On June 13, the Feast Day of St. Anthony, the Central North Carolina Region sponsored a Defense of the Faith presentation by Alessadro Rovati, chair of the Theology Department at Belmont Abbey College, titled “Encountering Christ: The Gospels and Christian Morality.” The evening began with Mass and then an Italian dinner in honor of St. Anthony, prepared by Sal (KM) and Frances Giaimo (DM) and served by a team of knights, dames, candidates and volunteers.
The sold-out event produced more than $2,400 in donations to the St. Anthony’s Bread Fund, an endowment established by the Marcaccio family in the Charlotte Diocese to feed the poor in the Greensboro and Asheville areas.
Professor Rovati began his talk with Pope Francis’s proposals for how to understand, study, and teach Christian morality.
“First, Francis emphasizes that the foundation of Christian morality is the relationship with the Lord and not one’s own capacity for coherence and perfection,” he said. “Second, Francis shows us that Christian morality is the response to God’s gratuitous initiative and not faithfulness to some abstract principles; for it is the encounter with God’s love that liberates people from narrowness and self-absorption, transfiguring their lives and leading them onto a path that has distinctive moral implications. Third, Pope Francis indicates that Christian morality is not a matter for isolated individuals but rather a response to Christ’s initiative that always implies embarking on a communal journey.”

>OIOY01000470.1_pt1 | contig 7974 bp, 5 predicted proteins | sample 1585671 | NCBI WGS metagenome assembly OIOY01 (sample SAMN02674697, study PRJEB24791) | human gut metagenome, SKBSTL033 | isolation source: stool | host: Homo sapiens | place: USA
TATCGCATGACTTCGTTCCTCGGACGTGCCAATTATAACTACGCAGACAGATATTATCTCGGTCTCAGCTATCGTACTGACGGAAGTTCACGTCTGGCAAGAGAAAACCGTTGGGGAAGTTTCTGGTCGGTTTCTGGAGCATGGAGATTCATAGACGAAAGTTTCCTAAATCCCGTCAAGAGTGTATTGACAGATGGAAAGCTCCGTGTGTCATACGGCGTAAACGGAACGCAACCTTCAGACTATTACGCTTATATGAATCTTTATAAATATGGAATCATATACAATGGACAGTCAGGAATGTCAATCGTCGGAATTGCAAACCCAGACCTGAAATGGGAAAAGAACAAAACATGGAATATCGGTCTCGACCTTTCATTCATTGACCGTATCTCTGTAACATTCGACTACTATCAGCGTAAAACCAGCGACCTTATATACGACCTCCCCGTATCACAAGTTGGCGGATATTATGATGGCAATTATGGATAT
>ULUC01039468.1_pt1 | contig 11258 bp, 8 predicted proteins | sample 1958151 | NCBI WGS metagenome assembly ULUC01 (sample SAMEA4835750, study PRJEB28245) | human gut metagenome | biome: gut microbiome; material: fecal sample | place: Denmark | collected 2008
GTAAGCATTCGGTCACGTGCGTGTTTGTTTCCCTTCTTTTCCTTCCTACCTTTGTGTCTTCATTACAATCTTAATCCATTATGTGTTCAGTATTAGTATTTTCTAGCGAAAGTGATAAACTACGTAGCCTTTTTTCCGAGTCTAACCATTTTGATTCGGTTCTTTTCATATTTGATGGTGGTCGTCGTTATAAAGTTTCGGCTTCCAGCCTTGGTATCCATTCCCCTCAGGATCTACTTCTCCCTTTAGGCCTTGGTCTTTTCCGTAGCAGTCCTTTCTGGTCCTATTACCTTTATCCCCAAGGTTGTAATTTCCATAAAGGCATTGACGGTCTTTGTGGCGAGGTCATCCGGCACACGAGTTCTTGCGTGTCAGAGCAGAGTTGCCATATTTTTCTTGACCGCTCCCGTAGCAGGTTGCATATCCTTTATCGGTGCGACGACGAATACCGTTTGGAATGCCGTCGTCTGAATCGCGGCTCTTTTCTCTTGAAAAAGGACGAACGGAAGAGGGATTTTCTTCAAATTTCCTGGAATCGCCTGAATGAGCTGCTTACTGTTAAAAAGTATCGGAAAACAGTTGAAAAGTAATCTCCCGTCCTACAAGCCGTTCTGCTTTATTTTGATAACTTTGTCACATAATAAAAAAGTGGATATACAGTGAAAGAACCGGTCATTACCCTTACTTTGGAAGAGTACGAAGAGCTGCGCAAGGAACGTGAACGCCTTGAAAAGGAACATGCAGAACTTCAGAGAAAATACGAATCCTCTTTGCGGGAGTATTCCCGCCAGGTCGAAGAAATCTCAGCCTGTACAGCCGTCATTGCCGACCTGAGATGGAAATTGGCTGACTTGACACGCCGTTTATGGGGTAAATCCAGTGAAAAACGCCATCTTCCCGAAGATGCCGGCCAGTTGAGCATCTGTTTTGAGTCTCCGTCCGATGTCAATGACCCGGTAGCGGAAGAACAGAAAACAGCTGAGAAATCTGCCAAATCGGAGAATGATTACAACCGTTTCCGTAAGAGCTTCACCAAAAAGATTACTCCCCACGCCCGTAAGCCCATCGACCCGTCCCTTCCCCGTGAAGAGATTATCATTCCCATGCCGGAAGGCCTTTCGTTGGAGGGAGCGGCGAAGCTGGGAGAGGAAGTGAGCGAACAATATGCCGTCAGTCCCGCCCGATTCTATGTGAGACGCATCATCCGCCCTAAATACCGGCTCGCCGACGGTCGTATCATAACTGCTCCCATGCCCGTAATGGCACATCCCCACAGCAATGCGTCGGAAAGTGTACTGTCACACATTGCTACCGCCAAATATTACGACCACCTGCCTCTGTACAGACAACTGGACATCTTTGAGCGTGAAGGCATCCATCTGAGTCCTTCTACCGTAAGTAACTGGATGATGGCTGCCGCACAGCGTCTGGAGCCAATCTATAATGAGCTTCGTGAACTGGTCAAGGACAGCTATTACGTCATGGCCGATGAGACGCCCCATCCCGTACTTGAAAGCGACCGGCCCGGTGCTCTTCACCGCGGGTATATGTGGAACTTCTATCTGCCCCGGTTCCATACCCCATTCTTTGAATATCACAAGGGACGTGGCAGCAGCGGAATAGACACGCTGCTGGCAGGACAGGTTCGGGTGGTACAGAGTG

As a college professor, Professor Rovati believes that one of the greatest challenges is that young people today “suffer a terrible passivity,” not asking questions or even knowing what questions to ask. They lack a burning desire for life, meaning and joy, he said.
“The desire for joy, the desire for happiness is part of the fabric of our very being, which means we cannot take it apart, we cannot take it outside of us,” he said. If this hole is not filled with Christ, the true source of joy, then it will be filled with fleeting things, he said. “And so our hope is that the newness and the surprising life that Christ makes possible will burst through us. Our hope is that the mystery of the Holy Spirit will never abandon us.”
In concluding remarks, Msgr. Anthony Marcaccio, a magisterial chaplain of the Order, spoke of Christian joy. He quoted a line he learned from the Missionaries of Charity that “joy is the net with which we catch souls.” Holiness and joy are alluring, he said, and while some may not know how to ask the question of their heart’s desire, they will notice when someone has the answer.